open-access, again - humanist @ :

open-access, again

Written by Romeo Anghelache no comments

Lately, open-access seems to be flourishing somehow, with the condition that those who made money out of publishing, keep making them, and those who paid for the "published" research keep paying twice for it (once for the research to be done, and once for it to be read).

That's why open-access comes in various colours to you, diamond, green, gold, shiny, cacao etc.

Also a lot of high-level people seem to be concerned by open-access, even supporting it in some twisted way (e.g. the author pays kind of open-access).

Obfuscation is endemic.

Despite the apparently complicated issues, this is a simple phenomenon, and time is ripe for the public research to be available to the public who paid for it. No further costs, no further discussions, no further qualifiers and colours. The existence of internet enables it.

There are two simple and cheap things to be done here:

1. Forbid public research personnel to hand over the copyright to publishing companies. A law phrase is enough to cover that. Work circulates under a CC-BY license at all times.

2. Understand that the flow of a scientific article needs to change, from the traditional way: author->peer review->publisher on paper->libraries to author->peer review->digital library->(optionally) publisher on paper. This means: only fund public research if it gets published in a digital library when it's done.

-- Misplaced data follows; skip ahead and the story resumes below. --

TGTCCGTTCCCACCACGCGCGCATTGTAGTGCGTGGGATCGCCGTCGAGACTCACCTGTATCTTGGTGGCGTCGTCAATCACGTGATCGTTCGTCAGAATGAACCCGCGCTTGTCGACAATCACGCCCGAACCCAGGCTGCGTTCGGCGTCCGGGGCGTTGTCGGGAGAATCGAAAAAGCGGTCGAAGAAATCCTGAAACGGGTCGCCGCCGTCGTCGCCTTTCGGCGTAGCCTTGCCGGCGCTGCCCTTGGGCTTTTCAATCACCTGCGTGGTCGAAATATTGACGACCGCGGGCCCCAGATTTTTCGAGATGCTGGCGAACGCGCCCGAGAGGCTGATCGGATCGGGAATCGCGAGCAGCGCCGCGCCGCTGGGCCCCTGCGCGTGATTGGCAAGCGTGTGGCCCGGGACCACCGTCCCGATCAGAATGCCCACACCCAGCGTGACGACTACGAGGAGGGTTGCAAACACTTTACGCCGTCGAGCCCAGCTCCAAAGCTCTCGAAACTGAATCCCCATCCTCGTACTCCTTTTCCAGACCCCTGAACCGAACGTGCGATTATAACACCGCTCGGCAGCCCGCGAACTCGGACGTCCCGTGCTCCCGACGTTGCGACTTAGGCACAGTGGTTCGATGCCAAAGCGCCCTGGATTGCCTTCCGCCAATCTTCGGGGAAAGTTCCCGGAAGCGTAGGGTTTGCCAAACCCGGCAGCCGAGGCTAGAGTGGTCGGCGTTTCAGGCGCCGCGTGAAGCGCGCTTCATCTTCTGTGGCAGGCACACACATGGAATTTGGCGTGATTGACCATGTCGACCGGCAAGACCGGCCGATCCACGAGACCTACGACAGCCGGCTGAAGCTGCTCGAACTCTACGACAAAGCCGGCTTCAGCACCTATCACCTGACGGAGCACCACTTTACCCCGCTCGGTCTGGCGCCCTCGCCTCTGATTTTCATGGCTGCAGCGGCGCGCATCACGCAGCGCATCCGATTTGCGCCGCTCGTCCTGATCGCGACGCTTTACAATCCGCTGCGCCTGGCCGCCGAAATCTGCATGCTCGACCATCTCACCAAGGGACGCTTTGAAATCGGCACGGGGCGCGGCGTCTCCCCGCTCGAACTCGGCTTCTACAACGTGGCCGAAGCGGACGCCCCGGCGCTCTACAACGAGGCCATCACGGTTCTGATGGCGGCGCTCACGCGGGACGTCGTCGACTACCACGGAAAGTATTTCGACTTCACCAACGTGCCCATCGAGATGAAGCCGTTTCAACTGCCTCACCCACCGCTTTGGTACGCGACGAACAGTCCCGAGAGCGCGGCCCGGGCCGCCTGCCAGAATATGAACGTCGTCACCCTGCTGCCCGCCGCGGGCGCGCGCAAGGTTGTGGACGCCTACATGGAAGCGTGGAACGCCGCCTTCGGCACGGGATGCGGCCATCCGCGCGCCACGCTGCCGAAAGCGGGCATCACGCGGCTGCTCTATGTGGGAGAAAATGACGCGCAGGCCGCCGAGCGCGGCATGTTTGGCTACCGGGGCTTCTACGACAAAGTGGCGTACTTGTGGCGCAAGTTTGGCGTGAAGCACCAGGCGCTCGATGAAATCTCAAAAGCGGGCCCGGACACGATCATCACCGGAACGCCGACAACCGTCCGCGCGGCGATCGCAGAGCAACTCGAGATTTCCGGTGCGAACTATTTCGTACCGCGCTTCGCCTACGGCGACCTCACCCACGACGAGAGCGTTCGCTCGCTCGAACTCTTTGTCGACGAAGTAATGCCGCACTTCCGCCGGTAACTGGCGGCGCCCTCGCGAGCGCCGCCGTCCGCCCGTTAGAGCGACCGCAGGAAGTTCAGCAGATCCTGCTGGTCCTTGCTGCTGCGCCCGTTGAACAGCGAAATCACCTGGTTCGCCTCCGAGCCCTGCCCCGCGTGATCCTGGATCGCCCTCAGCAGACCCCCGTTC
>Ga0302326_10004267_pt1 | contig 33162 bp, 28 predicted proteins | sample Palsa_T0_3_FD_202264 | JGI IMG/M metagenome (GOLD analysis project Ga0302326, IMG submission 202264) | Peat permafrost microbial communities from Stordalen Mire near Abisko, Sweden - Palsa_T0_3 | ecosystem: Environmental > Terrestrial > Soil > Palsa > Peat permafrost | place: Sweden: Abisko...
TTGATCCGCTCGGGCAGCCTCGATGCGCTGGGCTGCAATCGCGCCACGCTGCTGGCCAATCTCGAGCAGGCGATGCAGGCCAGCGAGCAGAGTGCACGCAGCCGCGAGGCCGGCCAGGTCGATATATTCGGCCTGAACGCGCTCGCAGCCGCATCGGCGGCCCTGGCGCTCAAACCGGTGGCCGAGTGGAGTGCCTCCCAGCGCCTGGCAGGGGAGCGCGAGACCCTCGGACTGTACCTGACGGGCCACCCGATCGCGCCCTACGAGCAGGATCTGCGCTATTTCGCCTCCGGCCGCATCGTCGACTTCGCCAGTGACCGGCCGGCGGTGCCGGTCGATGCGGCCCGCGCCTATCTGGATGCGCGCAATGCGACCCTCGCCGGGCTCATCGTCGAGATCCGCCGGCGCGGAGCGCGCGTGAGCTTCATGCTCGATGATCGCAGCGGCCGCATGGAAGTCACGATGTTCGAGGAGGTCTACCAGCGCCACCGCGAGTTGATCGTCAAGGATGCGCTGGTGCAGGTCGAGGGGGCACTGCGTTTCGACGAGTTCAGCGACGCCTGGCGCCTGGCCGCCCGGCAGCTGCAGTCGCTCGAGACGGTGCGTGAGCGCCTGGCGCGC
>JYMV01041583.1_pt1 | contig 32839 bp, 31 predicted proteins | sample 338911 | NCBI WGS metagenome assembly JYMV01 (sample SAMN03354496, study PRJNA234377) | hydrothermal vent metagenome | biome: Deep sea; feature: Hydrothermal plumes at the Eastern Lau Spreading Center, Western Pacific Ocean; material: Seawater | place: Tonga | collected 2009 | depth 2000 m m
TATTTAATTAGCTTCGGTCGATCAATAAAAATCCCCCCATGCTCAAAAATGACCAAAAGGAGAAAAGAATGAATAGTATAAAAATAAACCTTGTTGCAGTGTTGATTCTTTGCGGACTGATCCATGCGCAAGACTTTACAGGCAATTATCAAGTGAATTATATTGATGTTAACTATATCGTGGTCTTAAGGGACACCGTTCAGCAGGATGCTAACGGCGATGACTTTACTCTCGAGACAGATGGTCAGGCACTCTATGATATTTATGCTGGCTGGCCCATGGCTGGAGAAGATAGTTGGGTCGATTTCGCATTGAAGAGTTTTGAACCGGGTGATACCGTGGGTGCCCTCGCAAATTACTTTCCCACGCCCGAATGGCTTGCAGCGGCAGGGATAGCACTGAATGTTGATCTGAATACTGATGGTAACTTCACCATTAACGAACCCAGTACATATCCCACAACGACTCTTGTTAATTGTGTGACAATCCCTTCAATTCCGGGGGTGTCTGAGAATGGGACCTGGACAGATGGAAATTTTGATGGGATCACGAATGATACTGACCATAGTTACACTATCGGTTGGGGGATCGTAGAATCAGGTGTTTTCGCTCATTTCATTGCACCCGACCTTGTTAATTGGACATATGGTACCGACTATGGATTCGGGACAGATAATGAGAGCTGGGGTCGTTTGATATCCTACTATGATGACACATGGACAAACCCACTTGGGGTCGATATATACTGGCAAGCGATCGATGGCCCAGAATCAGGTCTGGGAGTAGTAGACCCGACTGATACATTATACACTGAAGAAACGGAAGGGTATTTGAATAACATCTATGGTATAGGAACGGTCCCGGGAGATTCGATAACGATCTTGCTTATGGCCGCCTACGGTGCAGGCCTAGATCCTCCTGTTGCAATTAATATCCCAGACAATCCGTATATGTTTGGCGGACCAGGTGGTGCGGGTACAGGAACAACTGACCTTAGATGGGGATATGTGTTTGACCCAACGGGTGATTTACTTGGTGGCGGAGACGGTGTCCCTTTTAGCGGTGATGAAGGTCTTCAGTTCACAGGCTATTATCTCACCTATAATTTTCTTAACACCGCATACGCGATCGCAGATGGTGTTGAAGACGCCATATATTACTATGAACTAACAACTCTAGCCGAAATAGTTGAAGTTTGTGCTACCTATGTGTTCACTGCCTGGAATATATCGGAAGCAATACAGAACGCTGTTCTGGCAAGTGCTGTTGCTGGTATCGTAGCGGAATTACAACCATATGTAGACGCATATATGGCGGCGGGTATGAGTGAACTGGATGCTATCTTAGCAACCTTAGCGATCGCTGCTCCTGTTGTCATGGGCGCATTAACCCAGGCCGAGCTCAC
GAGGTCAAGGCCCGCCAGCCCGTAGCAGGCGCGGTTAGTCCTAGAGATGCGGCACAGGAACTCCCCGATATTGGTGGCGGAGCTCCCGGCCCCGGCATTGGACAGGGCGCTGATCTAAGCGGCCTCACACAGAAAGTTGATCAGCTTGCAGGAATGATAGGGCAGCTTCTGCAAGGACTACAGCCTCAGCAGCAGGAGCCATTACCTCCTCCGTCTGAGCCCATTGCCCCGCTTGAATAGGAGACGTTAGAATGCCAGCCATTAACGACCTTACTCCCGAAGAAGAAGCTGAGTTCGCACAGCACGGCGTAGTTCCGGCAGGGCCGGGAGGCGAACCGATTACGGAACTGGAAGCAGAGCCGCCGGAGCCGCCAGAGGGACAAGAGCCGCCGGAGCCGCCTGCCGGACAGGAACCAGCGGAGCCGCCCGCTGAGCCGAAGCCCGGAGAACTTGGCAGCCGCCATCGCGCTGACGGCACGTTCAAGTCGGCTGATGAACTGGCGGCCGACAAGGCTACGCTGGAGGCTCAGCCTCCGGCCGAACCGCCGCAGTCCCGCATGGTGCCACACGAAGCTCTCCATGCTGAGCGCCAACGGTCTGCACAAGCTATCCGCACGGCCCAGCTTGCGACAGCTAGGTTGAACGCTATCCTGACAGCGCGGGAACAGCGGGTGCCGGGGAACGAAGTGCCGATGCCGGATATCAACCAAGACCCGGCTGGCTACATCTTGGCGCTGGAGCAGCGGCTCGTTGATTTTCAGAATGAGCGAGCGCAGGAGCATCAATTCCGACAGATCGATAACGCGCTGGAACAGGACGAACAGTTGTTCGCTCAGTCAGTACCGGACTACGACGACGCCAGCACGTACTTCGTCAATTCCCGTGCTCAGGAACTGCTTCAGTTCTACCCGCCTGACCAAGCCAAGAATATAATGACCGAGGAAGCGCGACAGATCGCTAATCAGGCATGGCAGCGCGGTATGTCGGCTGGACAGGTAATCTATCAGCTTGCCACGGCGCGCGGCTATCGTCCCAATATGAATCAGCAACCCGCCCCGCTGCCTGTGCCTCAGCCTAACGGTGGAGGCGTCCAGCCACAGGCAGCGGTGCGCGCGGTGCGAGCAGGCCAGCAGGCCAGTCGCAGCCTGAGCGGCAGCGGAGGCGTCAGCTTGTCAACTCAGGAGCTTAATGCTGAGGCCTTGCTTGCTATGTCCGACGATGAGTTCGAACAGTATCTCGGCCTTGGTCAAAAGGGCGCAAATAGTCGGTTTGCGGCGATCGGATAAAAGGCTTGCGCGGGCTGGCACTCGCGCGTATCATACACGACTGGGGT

Note also the change from libraries to digital library, plural to singular. There's no reason to have more than one digital library per country. Moreover, the digital library is self-sustaining because publishers on paper will have to pay for their commercial access to the digital library to assemble works on paper for various interested parties.

Then implement a public access digital library of publicly funded research results per language.

You're done.

It's easy, and cheap: such a "national" library doesn't need more than 200 msq of office space populated by 4 persons and more than, say, 10 TB of storage capacity for now.

Anything else, or more, is plain bulshit.

If you don't believe me, hire me and I'll prove it (I will only work for Greece, Portugal, Spain, Romania, France, Belgium or EU institution with offices in one of those countries), given the law phrase above is official and the obligation for the publicly funded published research to be passed to the "national" digital library).

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